Do these clowns think anyone is going to feel sorry for them? This is some hilarious stuff.
People were exhausted, but also rattled and worried.
“We were shell-shocked,” one source said.
The poor reviews were piling up — declaring CNBC the biggest loser of the night — and the moderators Carl Quintanilla and Becky Quick knew more would be published by the time the flight landed in New York.
So for some flyers, it was a sleepless night. But there was some laughter and some liquor to lighten the mood — and some speculation about how high the ratings would be.
At 12:30 p.m. Thursday they found out: 14 million people watched, easily making the much-derided debate the most-watched program in CNBC’s 30-year history. Because advertisers paid $250,000 apiece, it was “also the most profitable night in the network’s history,” an NBCUniversal executive crowed.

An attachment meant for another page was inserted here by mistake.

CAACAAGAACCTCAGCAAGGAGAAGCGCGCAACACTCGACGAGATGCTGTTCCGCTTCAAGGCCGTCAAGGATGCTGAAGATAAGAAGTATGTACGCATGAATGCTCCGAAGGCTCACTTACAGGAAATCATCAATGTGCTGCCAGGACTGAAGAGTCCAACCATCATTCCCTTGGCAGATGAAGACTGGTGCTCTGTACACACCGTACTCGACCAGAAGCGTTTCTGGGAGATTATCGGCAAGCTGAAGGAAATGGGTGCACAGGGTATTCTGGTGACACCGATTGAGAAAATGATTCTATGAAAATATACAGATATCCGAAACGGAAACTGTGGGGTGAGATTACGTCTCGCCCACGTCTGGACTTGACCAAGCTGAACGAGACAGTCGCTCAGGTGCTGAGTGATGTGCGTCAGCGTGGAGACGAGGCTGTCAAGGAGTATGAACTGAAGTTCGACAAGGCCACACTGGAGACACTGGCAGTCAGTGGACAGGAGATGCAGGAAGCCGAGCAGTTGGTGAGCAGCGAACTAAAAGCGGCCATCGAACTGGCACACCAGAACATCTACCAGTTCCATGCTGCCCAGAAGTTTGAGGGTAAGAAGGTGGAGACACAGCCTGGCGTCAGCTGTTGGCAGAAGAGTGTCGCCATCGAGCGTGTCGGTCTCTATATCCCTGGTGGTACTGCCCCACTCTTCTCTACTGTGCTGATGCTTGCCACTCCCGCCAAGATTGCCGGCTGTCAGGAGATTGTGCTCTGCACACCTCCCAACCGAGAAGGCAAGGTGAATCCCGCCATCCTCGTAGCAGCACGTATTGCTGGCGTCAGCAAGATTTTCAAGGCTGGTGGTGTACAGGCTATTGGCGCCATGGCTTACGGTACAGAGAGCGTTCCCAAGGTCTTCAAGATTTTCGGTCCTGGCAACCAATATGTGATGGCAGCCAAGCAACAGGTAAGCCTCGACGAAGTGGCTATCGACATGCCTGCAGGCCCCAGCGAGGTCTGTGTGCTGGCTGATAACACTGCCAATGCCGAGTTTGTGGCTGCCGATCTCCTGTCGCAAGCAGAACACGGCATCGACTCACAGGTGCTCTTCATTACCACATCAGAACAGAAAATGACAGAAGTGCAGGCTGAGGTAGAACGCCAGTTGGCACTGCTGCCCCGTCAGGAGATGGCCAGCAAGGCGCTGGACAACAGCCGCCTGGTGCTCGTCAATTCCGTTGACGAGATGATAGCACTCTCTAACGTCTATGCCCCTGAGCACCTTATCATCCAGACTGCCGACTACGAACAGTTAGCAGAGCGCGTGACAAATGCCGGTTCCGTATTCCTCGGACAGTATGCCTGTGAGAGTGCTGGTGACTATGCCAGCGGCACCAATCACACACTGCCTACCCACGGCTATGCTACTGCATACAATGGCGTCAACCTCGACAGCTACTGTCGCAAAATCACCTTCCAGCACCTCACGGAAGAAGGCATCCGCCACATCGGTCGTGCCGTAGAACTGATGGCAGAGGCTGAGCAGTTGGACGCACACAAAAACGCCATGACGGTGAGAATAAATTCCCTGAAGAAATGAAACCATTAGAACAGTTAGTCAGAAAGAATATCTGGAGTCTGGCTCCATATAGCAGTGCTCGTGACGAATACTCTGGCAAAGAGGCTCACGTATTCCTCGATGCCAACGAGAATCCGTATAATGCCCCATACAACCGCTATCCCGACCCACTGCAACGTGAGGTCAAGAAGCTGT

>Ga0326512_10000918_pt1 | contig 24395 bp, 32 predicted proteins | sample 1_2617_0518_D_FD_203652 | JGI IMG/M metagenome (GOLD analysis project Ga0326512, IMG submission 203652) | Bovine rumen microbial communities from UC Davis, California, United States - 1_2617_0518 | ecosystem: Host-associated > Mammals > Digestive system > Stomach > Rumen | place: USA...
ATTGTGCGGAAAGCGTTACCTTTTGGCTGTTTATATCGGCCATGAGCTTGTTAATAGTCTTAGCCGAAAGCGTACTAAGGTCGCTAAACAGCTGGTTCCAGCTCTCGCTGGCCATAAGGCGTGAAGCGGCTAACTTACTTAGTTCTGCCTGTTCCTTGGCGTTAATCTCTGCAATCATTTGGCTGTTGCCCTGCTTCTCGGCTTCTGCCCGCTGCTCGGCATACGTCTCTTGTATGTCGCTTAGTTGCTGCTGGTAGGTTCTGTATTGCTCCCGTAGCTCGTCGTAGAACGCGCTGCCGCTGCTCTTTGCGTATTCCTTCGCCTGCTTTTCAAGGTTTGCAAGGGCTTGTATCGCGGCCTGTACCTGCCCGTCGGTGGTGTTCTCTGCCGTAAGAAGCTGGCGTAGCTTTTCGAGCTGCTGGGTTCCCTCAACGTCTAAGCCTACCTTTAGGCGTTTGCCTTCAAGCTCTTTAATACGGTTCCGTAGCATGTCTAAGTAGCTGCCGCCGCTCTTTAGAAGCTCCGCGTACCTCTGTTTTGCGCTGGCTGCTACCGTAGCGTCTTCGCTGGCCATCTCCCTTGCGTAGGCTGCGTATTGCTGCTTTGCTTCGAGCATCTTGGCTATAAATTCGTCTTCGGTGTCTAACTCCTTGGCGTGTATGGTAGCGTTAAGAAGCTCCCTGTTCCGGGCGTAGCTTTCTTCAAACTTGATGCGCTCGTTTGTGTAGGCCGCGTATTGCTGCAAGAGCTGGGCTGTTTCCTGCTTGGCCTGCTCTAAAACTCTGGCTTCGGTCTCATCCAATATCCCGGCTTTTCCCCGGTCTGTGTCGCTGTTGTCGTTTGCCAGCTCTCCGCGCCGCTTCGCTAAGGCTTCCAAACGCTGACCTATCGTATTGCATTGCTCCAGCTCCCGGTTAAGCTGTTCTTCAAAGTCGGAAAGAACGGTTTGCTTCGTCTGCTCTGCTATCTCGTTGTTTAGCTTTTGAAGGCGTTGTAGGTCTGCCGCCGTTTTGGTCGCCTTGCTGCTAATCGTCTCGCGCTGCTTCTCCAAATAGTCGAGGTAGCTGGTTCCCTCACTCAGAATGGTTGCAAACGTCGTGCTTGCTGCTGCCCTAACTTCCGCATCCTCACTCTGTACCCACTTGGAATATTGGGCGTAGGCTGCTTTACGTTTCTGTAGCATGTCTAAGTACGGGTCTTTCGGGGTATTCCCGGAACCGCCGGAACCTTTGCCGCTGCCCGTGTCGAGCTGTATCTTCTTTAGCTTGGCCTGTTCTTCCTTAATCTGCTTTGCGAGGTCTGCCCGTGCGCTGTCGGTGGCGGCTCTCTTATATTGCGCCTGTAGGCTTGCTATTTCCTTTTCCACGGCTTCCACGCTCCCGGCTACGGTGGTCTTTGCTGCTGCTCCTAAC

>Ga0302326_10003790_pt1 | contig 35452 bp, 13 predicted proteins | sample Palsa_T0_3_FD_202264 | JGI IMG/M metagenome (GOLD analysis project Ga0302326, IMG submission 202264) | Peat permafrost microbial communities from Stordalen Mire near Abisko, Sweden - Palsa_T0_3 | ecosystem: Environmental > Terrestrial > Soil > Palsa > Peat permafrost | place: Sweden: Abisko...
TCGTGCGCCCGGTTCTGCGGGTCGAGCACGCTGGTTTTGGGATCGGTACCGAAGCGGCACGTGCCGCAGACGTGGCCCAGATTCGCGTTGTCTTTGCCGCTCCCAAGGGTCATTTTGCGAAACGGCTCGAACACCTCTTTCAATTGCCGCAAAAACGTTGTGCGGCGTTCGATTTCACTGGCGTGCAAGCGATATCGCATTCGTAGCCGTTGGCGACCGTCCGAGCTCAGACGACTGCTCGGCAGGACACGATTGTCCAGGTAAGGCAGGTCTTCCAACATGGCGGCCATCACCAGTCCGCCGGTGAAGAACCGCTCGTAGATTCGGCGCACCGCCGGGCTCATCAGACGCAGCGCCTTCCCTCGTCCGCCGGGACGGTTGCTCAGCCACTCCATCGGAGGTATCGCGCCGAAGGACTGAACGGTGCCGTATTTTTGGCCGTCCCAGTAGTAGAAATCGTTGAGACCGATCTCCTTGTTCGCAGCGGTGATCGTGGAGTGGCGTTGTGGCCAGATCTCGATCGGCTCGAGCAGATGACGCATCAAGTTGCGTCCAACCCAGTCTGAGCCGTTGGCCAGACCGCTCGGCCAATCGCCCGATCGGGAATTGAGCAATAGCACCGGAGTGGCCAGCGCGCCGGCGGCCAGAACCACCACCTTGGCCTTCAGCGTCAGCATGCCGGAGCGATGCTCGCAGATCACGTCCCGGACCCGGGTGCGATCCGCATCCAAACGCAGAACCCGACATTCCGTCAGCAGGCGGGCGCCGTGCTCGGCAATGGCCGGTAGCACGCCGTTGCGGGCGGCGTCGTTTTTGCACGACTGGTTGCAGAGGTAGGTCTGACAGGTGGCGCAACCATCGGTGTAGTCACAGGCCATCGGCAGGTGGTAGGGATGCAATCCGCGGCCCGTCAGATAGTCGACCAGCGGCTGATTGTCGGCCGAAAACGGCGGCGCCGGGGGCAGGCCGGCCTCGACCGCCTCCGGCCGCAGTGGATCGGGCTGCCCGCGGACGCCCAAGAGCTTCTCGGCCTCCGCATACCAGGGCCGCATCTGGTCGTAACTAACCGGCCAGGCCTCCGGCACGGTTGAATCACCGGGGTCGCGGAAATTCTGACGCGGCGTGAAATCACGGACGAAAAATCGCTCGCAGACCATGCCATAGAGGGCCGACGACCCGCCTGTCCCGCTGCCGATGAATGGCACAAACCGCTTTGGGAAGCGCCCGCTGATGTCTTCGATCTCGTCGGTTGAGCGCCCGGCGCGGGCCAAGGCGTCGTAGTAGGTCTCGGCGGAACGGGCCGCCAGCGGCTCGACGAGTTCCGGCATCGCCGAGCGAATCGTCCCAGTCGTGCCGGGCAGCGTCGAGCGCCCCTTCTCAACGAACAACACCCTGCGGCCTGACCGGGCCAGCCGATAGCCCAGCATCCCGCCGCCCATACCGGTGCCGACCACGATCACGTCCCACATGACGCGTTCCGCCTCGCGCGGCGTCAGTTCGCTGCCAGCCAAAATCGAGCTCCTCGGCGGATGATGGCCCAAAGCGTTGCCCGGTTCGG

There was simultaneous crowing and cringing on Thursday. Employees who spoke on condition of anonymity for this story wished for a “do-over” and pointed fingers of blame for the chaotic production. Some pointed all the way up to CNBC president Mark Hoffman, who was also aboard Wednesday night’s charter.
“Everyone feels pretty embarrassed,” one veteran staffer said.
You should be. But will they learn a lesson? Hell no.
As the day went on, there was less and less talk about the debate on CNBC. According to one of the employees, producers were given internal guidance to move on.
At CNBC’s sister news outlets MSNBC and NBC News, producers were advised not to “pile on” the moderator controversy, according to people there.
Just a reminder: Most Americans despise the media. Even more after Wednesday night. But keep holding a giant pity party.